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Glaucoma

Glaucoma is a common eye condition, caused by fluid build-up in the eye, which most often affects those in their 60’s, 70s or 80s, but also occurs in younger people.

What is glaucoma?

There are different types of glaucoma:

  • Primary open angle glaucoma – this is the most common type and can occur with either high or normal eye pressure
  • Primary angle closure glaucoma – where the iris blocks the drainage channels and can be gradual or sudden. When it is sudden it is called: Acute angle closure– a less common type, where drainage channels in the eye suddenly become blocked
  • Secondary glaucoma – this occurs because of a different underlying condition in the eye

What are the symptoms of glaucoma?

Generally, in its early stages, glaucoma, especially primary open angle glaucoma, doesn’t present any symptoms. However, as the condition progresses, which often takes several years, you may start to notice issues with your peripheral vision.

If you have acute angle closure, its sudden onset can have symptoms including:

  • Nausea
  • Vomiting
  • Redness in the eyes
  • Pain or tenderness in the eyes
  • Headache
  • Blurry vision
  • Rings or haloes appear around lights

What causes glaucoma?

Glaucoma is often caused by raised pressure in the eye but many people (up to half) have normal pressure, but it isn’t known why some people develop it. Some risks factors for glaucoma include:

  • Family history/genetics
  • Old age
  • Ethnicity
  • Underlying medical conditions (e.g. diabetes)
  • Previous eye injuries or trauma
  • High eye pressure
  • Thin corneas
  • Certain medications

How is glaucoma diagnosed?

If you have any of the symptoms listed above, you should speak to your consultant.

At your appointment, your consultant will enquire about your medical history and conduct an examination of your eyes.

To confirm a diagnosis of glaucoma, they may also ask that you undergo further tests, including:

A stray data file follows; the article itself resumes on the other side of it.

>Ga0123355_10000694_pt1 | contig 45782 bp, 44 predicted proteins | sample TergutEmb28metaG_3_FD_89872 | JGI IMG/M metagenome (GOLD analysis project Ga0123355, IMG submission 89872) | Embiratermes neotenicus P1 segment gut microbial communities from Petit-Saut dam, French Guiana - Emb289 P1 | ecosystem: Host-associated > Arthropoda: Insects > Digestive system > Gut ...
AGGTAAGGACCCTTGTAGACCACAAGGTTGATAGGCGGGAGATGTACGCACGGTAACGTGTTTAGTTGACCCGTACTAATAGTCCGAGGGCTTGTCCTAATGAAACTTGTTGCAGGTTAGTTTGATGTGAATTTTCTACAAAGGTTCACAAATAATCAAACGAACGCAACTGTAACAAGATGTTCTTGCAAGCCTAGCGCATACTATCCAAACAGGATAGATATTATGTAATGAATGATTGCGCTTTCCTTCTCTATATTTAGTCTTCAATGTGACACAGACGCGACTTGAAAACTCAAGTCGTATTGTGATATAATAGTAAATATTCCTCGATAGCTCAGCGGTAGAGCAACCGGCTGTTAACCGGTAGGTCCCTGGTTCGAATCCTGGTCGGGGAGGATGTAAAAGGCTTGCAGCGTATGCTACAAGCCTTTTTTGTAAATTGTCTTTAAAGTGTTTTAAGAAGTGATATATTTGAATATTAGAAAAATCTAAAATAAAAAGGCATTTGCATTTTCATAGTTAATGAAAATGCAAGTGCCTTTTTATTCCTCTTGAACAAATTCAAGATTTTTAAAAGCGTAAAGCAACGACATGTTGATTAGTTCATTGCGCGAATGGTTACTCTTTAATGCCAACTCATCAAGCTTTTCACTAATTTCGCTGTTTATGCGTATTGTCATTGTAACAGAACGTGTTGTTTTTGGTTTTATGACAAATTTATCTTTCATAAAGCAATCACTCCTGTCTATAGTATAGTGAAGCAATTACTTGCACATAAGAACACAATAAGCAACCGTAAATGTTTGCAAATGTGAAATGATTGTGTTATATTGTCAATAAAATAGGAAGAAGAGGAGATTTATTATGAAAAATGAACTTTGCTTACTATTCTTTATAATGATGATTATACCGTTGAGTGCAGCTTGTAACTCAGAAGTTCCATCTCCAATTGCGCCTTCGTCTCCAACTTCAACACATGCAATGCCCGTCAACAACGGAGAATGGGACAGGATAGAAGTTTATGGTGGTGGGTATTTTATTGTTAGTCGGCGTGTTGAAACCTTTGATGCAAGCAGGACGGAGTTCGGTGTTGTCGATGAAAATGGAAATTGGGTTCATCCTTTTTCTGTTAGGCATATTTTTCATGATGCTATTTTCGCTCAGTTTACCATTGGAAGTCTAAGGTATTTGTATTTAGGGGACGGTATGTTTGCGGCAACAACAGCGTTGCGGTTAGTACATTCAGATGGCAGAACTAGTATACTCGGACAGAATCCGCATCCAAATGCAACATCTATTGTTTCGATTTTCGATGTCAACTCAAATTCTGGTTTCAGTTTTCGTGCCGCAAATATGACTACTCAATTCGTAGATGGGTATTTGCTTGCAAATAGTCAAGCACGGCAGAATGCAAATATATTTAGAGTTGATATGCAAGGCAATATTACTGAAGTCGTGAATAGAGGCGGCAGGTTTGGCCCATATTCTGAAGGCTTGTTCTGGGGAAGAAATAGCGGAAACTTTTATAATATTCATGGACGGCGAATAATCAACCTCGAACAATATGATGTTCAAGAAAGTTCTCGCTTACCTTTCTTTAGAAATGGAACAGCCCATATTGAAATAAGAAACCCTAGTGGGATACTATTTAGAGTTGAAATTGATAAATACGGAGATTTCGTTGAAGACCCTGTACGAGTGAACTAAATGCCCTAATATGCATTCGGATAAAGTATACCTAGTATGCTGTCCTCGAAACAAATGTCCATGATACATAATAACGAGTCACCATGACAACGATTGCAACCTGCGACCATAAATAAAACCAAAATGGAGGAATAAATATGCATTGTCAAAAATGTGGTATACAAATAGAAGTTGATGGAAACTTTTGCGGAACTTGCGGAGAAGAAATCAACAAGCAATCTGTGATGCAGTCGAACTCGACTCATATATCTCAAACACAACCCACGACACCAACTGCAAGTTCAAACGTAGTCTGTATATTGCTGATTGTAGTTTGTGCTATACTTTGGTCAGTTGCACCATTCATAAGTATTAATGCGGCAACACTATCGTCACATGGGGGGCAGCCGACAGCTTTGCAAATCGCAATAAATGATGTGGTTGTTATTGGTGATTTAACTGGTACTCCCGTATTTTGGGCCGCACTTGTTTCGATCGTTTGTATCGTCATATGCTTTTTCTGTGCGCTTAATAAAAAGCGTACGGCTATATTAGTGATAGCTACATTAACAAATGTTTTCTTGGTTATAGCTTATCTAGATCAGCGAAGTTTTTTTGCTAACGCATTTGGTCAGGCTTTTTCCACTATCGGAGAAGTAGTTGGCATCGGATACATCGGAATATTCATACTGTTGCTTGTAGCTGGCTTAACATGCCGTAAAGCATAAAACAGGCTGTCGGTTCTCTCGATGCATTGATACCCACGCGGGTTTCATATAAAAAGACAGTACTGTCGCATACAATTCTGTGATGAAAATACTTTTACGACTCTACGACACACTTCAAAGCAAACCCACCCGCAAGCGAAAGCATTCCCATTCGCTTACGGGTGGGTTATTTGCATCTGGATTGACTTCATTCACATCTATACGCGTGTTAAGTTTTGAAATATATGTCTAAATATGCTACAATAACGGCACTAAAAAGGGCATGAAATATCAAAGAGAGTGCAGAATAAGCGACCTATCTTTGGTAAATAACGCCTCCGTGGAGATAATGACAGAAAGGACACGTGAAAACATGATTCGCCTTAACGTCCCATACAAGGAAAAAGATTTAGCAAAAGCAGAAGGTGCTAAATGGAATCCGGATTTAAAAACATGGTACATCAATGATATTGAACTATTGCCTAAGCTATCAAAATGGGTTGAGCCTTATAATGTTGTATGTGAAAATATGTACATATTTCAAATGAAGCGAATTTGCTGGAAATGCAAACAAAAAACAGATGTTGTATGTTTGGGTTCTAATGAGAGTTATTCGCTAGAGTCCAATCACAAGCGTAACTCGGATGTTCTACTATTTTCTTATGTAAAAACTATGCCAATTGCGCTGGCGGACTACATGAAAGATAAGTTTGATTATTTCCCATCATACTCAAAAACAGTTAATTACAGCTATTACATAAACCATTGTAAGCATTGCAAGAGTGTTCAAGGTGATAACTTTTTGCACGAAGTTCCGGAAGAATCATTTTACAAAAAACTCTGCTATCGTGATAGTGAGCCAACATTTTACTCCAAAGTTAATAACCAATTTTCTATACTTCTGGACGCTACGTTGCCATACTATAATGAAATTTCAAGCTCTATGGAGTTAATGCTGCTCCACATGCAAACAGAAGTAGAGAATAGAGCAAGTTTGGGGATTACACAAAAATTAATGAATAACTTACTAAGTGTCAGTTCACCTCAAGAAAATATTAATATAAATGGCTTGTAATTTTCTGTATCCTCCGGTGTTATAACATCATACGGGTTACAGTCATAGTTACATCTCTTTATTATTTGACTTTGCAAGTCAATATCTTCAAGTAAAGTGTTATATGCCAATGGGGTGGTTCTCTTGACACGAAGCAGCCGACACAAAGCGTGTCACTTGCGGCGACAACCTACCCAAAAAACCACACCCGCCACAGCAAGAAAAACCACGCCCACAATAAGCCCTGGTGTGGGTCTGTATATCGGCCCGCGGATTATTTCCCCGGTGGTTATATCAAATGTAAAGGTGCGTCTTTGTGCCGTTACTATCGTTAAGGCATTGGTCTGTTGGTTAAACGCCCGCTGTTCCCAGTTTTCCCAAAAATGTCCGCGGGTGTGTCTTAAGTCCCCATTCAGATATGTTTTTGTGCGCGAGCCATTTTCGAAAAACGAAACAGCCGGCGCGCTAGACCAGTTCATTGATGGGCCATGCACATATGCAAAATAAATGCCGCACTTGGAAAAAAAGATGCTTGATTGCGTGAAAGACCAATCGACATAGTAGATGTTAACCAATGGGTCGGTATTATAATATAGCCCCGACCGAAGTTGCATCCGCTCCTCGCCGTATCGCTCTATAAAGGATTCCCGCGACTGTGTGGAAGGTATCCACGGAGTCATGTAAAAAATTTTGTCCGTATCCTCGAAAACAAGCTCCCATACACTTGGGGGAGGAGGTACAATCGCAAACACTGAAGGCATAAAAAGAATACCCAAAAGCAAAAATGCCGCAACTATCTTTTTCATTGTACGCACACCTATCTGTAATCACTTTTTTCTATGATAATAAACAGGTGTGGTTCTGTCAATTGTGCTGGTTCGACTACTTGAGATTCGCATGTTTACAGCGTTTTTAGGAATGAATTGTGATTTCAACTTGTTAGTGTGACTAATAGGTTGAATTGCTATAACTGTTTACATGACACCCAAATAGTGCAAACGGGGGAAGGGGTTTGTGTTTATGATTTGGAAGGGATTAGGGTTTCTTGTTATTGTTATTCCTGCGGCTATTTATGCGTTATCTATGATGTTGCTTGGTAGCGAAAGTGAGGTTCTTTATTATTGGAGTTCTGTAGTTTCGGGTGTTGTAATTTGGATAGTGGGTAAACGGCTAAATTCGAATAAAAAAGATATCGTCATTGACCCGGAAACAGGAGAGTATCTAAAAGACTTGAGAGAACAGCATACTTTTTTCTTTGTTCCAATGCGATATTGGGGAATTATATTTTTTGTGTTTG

• Eye pressure tests
  • Vision tests
  • Corneal thickness tests
  • Nerve damage tests
  • Drainage angle tests

How is glaucoma treated?

The treatment for glaucoma will depend upon its severity. Treatment options for glaucoma include:

  • Eye drops
  • Laser treatment
  • Surgery

You and your consultant can discuss which treatment will be best for you.

If you’re unsure what treatment you should go for, or the above treatments don’t work for you, our team of expert specialists are here to help.

This content has been checked and approved by

Professor Gus Gazzard  ›

Professor Gus Gazzard is a London-based Consultant Ophthalmic Surgeon and leading researcher in eye care.

Find your specialist in glaucoma at King Edward VII's Hospital

If you suspect you have glaucoma and you’re seeking an expert opinion, you can find the UK’s leading ophthalmic specialists here at King Edward VII’s Hospital. Our consultants are hand-picked for you, making it easy to access the best possible care.

Professor Gus Gazzard  ›
Special interests include:
Cataract (+ 1) more
Mr Nicholas Strouthidis  ›
Special interests include:
Cataract surgery (+ 1) more
Professor David O'Brart  ›
Special interests include:
Cataract surgery (+ 4) more

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